June is Pride month, an opportunity to reflect on the advancement and achievements of the LGBTQIA+ community over the past few decades. Major strides in public opinion and policy have not only improved the definition of family, but also produced a positive effect on mental health. Both are truly reasons to celebrate!
The Passage of Marriage Equality
In 2000, the LGBTQIA+ community began to see a steady change of policy at the legislative level when the state of Vermont established the right for same-sex couples to enter into legal civil unions. In the following decade, various states made same-sex marriage legal via court ruling or legislation, including Massachusetts, Connecticut, and Iowa, which led to LGBTQIA+ couples traveling to these destinations to get married. Then, in 2013, the Supreme Court struck down the Defense of Marriage Act, which had previously declared gay and lesbian couples were not recognized by federal law. In June of 2015, the Supreme Court finally declared same-sex marriage a constitutional right nationwide!
These changing policies have had a profound effect on individuals and the LGBTQIA+ family unit. Studies before and after the passage of the 2015 Marriage Equality Act showed that marriage carried with it an array of moral, economic and social support that strongly affected mental health. For example, one study by Columbia University found that living in a U.S. state where same-sex marriage was outlawed was directly related to chronic stress and psychological problems, and that these issues extended both to LGBTQIA+ individuals and their friends and families.
Amazingly, after the act was passed, a study found there was a reduction in depression and similar conditions in the LGBTQIA+ population, and a 17-year study found LGBTQIA+ teens were less likely to attempt suicide after the state in which they lived legalized same-sex marriage.
The LGBTQIA+ Family and Parenting
Marriage equality is a hugely important component to the rights of the LGBTQIA+ community and how it affects the family unit, but there is another topic that has gained far less press: parenting rights.
While public discussion still often defaults to the notion of a family as a married heterosexual couple with biological children, Census Bureau data shows that fewer than a quarter of modern U.S. households actually fit that description. Furthermore, the ACLU estimates that between six and 14 million children are being raised by at least one lesbian, gay, bisexual or transgender parent, and these families live in 96 percent of counties in the U.S.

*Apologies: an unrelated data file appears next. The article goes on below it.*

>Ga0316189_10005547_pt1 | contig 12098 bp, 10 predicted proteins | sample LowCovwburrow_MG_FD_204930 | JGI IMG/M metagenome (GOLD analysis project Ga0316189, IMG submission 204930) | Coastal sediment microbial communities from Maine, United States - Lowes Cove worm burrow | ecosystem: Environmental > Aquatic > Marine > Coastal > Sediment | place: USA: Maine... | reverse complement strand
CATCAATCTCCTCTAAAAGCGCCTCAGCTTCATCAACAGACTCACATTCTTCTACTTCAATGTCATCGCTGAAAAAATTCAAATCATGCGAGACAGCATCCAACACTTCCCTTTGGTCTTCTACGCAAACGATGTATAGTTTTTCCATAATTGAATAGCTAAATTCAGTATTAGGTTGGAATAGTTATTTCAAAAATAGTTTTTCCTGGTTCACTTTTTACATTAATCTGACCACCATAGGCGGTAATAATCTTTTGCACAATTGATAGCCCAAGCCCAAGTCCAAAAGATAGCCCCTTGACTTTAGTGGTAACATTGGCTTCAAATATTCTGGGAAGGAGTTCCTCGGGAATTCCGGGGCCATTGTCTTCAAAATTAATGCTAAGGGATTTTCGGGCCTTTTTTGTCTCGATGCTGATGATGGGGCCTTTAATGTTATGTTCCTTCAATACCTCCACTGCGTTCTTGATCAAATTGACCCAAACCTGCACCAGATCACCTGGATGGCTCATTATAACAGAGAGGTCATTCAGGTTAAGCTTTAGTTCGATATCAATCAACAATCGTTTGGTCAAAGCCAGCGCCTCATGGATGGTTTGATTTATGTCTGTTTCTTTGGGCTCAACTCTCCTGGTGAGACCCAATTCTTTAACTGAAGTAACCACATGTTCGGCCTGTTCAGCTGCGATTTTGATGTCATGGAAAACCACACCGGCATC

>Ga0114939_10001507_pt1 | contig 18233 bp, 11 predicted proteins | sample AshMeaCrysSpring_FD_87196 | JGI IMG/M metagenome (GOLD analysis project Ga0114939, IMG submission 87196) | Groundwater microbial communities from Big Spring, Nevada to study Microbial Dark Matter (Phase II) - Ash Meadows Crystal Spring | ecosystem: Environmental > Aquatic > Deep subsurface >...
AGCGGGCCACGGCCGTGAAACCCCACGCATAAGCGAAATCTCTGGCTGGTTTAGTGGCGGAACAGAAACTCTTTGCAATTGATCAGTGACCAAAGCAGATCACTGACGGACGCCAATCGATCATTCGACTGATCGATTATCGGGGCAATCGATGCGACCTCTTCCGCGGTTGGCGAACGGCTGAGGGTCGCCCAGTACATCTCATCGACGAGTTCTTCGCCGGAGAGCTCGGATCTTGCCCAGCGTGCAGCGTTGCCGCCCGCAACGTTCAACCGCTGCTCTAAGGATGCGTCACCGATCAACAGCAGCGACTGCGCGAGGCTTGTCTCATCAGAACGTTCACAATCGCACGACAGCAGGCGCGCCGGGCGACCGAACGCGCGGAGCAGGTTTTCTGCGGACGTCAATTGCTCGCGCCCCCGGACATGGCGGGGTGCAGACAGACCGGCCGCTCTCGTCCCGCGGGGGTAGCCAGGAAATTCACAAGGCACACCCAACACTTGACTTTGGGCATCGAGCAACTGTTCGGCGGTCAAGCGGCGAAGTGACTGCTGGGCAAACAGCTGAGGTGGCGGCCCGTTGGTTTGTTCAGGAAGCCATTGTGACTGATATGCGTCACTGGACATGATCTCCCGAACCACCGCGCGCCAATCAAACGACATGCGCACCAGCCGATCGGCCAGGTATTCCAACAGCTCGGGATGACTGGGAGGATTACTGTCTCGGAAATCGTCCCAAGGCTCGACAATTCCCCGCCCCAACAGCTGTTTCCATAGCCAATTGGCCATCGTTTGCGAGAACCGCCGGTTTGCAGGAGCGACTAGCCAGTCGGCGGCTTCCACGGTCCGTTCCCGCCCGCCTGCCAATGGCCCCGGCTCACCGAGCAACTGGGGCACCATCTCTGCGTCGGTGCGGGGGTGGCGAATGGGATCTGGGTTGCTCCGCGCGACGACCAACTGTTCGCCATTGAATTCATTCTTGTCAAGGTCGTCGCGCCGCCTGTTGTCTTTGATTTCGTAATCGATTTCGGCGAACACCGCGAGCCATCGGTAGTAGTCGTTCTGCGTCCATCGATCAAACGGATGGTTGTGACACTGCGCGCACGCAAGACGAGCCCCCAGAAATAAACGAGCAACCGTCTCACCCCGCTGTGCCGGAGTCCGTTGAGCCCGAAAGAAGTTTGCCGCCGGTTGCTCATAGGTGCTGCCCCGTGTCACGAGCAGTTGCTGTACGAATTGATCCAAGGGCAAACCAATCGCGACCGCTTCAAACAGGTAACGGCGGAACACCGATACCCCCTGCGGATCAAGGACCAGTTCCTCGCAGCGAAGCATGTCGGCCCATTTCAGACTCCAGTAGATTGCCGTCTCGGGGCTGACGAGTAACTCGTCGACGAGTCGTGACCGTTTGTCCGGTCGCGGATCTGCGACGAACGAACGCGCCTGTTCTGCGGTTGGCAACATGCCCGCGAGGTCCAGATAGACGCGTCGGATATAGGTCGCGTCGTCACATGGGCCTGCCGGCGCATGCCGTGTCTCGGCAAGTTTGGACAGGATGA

The route to parenthood for LGBTQIA+ individuals and couples can come from many directions, such as from a heterosexual union, foster care, adoption, the care of relatives, surrogacy, donor insemination, or shared parenting in custody agreements. But gaps in parenting law have historically prevented two members of a same-sex couple being legally recognized as a child’s parents. However, recent laws have sought to close these gaps. One example is second-parent adoption, which allows a parent to adopt his or her partner’s child, regardless of whether the couple’s relationship is legally recognized, without terminating the first parent’s legal status.
Children in LGBTQIA+ families are now being protected by many policies and practices that heterosexual couples have long taken for granted. Consider a child who may go without health insurance because the main breadwinner in the family is not legally recognized as a parent — in that case, advancements in LGBTQIA+ rights could have a direct effect on the child’s health! Other examples include: parents’ medical decision-making abilities; a family’s ability to vacation across state lines; access to government aid and safety net programs; a parent retaining custody of children after divorce or the death of the other parent; child tax credits; and eligibility for Social Security survivor benefits and inheritance.
In many ways, legal recognition of the LGBTQIA+ family unit and changes to parenting laws are enhancing these families’ ability to thrive.